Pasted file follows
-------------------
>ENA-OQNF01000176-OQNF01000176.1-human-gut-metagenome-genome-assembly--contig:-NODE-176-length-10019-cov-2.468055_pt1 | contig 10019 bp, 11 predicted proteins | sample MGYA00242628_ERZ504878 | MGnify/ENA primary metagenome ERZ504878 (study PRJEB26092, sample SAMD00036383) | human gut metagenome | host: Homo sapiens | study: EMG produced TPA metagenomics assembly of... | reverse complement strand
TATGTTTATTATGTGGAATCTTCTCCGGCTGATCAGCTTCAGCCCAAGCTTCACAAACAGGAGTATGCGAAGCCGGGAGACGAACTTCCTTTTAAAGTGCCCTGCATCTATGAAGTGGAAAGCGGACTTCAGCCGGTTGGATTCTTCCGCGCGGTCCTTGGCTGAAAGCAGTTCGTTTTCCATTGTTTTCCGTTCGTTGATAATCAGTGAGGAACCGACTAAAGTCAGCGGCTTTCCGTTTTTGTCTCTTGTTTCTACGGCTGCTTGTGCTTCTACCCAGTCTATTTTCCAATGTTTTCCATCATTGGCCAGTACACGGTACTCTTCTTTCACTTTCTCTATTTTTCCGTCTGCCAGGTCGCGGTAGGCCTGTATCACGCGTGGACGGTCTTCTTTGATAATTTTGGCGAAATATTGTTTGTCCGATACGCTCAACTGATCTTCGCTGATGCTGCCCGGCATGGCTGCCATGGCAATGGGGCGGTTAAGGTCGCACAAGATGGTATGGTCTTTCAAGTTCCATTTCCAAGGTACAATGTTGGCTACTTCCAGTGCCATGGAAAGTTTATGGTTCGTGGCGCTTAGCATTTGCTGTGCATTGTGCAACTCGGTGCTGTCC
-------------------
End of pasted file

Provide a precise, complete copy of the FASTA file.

>ENA-OQNF01000176-OQNF01000176.1-human-gut-metagenome-genome-assembly--contig:-NODE-176-length-10019-cov-2.468055_pt1 | contig 10019 bp, 11 predicted proteins | sample MGYA00242628_ERZ504878 | MGnify/ENA primary metagenome ERZ504878 (study PRJEB26092, sample SAMD00036383) | human gut metagenome | host: Homo sapiens | study: EMG produced TPA metagenomics assembly of... | reverse complement strand
TATGTTTATTATGTGGAATCTTCTCCGGCTGATCAGCTTCAGCCCAAGCTTCACAAACAGGAGTATGCGAAGCCGGGAGACGAACTTCCTTTTAAAGTGCCCTGCATCTATGAAGTGGAAAGCGGACTTCAGCCGGTTGGATTCTTCCGCGCGGTCCTTGGCTGAAAGCAGTTCGTTTTCCATTGTTTTCCGTTCGTTGATAATCAGTGAGGAACCGACTAAAGTCAGCGGCTTTCCGTTTTTGTCTCTTGTTTCTACGGCTGCTTGTGCTTCTACCCAGTCTATTTTCCAATGTTTTCCATCATTGGCCAGTACACGGTACTCTTCTTTCACTTTCTCTATTTTTCCGTCTGCCAGGTCGCGGTAGGCCTGTATCACGCGTGGACGGTCTTCTTTGATAATTTTGGCGAAATATTGTTTGTCCGATACGCTCAACTGATCTTCGCTGATGCTGCCCGGCATGGCTGCCATGGCAATGGGGCGGTTAAGGTCGCACAAGATGGTATGGTCTTTCAAGTTCCATTTCCAAGGTACAATGTTGGCTACTTCCAGTGCCATGGAAAGTTTATGGTTCGTGGCGCTTAGCATTTGCTGTGCATTGTGCAACTCGGTGCTGTCC